Dynasty Debate: Martavis Bryant vs. Jarvis Landry

Mo Brewington


Our latest debate focuses on two sophomore receivers many hope truly break out this season – Martavis Bryant and Jarvis Landry. While both showed flashes of brilliance last season, they each also have obstacles to overcome in order to become weekly stars in dynasty leagues. We debate which one has the best chance to be successful in the long run.

The Case for Martavis Bryant

We view players like Amari Cooper and Sammy Watkins as stars before ever playing an NFL snap. The hype surrounding these “can’t miss” talents makes them so popular our mothers could pick them out of a lineup. Their shine casts shadows of doubt on prospects whose skills are still raw. Prospects like Martavis Bryant dwell in these shadows.

During his time at Clemson, he was an afterthought to teammates DeAndre Hopkins and Watkins, who took turns scorching the ACC for over 5,000 yards and 55 touchdowns combined. Despite being the most physically gifted of the three receivers, Martavis didn’t assume a starting role until his junior year, turning in a subpar 42 catches for 828 yards and seven touchdowns. The only exceptional statistic in Bryant’s collegiate career was his “Reception to Touchdown Ratio.” From 2011 through 2013, Bryant converted 13 of his 61 catches for touchdowns, a 5:1 mark. An impressive feat, yet it pales in comparison to the production of his receiving mates.

Both Hopkins and Watkins left Clemson as underclassmen boasting resumes worthy of first round selections. Despite failing to match his comrade’s success, Bryant followed Watkins to the NFL, leaving Clemson after three seasons in 2014.

In the run-up to the draft, Bryant’s technical flaws overshadowed his physical gifts in the eyes of evaluators. Drops, double-catches, poor route running, lazy run blocking, an inability to beat press coverage and questionable work ethic were all frequently mentioned defects in his game. Bryant heard the doubters, and responded the way a professional would – he went to work.

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Leading up to the draft, Martavis sought instruction and guidance from NFL legend Cris Carter. He familiarized himself with route concepts he had never run in the Tigers spread attack. At the combine, he led his position group in the bench press, hoisting 16 reps, answering questions about his strength in the process. His 40 yard dash was blazing as expected. He demonstrated surprising agility in the shuttle drills. There was talk he could be selected as high as the second round. However, his name wasn’t called until pick 118 in round four by the Steelers. It seemed Bryant had finally escaped the shadow of the best wide receiver in college football, only to land in the shadow of perhaps, the best wide receiver in the world.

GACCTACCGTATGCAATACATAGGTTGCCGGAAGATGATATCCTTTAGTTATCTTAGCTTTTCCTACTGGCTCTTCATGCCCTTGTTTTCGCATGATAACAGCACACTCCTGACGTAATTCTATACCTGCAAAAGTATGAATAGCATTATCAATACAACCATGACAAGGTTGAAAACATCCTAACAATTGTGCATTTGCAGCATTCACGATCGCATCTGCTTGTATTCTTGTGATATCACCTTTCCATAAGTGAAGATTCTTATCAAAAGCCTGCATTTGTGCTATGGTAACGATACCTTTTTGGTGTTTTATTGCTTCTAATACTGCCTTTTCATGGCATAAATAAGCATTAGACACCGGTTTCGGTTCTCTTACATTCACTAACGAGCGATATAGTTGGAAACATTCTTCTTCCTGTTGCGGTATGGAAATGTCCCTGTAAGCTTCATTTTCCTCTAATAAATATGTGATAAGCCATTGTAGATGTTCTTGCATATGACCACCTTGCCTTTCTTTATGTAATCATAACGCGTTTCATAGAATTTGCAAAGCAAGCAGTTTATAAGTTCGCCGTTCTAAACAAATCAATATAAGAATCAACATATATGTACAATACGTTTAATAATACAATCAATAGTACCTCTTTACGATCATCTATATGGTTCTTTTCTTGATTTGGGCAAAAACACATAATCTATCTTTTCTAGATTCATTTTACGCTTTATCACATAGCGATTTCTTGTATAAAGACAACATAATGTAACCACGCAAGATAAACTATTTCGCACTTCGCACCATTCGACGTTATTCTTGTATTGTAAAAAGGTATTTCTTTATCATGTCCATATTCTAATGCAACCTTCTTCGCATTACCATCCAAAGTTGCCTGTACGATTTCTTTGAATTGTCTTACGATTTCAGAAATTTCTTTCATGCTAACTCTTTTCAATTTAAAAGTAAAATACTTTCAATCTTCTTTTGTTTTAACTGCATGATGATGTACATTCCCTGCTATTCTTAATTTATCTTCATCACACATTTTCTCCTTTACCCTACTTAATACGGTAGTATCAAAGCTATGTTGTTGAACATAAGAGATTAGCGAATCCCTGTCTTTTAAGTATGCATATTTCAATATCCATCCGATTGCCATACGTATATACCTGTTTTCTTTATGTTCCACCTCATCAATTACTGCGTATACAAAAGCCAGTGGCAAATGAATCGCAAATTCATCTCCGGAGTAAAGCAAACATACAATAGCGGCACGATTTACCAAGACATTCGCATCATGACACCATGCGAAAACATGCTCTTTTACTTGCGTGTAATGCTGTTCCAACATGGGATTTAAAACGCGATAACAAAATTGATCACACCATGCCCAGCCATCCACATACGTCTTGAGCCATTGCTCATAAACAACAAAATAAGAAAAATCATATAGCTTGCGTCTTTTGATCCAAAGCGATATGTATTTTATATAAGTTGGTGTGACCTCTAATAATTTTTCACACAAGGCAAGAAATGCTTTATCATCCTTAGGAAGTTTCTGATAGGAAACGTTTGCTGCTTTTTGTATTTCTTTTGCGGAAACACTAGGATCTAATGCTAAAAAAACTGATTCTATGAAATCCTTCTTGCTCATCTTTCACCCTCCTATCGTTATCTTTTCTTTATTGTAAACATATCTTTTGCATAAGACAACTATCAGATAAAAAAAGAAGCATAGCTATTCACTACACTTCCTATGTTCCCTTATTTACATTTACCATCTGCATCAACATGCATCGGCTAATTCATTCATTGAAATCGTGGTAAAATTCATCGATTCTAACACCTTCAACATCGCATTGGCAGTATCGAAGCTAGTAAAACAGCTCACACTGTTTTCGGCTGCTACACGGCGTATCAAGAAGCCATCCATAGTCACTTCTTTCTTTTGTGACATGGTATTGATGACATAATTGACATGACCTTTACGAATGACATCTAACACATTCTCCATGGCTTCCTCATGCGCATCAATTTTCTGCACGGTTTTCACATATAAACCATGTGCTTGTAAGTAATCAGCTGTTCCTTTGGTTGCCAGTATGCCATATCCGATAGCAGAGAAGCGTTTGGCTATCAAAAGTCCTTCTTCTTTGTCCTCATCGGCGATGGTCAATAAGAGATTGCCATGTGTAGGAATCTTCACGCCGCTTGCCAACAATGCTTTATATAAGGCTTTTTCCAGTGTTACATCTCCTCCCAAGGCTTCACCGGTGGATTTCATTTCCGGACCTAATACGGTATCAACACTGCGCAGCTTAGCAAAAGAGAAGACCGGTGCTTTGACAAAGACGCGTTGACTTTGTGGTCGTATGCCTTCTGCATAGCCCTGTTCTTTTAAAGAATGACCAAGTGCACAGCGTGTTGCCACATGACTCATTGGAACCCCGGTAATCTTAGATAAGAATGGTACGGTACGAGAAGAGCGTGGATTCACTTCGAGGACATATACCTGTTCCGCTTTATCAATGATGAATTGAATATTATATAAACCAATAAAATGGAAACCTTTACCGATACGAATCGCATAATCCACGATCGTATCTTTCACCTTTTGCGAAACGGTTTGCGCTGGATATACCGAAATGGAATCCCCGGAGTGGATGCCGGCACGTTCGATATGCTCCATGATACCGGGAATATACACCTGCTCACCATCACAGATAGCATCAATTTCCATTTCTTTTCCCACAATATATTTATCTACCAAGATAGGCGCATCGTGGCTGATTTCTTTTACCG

The Steelers had been without a deep threat since Mike Wallace left for Miami in 2013, a role naturally suited to Bryant’s skill set. When the final 53-man roster was named, he found himself at the bottom of the depth chart, behind Lance Moore, Darrius Heyward-Bey and the Steelers preseason breakout candidate heading into 2014, Markus Wheaton. A gameday inactive through the first six weeks, Bryant finally dressed for action in a week seven tilt against the Texans. Pittsburgh had a 3-3 record and was flirting with last place in the division. From the moment Bryant was injected in the line-up, the Steelers offense transformed into one of the most dominant units in the NFL. They scored fewer than 27 points just twice in their final ten games, winning eight of those matchups. The rookie Bryant averaged over 21 yards per reception over this stretch, scoring eight touchdowns on just 26 catches. His big play ability was the perfect complement to Antonio Brown’s dominance underneath and the dual threat ability of Le’Veon Bell, leaving defenses to pick which poison they’d allow to beat them.

Entering 2015 off-season, Martavis took up mixed martial arts to improve his hand fighting with defensive backs aiming to jam the receiver before he could unleash his trademark speed. Since entering the league a lean 205 lbs, Bryant added 20 lbs of muscle to better handle the punishment dished out in the open field. He spent time with Ben Rothlisberger polishing his route running, in pursuit of elite status. The light has come on and it is brighter than ever.

His second season in the league promises to be his best yet. The attention defenses pay to Brown and Bell will leave Bryant in many favorable situations. They will face as many as ten of the top cornerbacks in the league, players like Aqib Talib, Joe Haden, Richard Sherman, Vontae Davis, Patrick Peterson and Brandon Flowers, whose attention will be solely focused on the All-Pro Brown. While these teams game plan to mitigate the havoc Antonio creates, Bryant will be checked by lesser defenders, ill-equipped to handle his combination of size and speed. Ben Rothlisberger, in the prime of his career, is the perfect strong armed passer to take advantage of Bryant’s skills. It’s frightening to imagine what his 2015 stat line will look like should he continue to score on every fifth pass he catches over a full 16 games.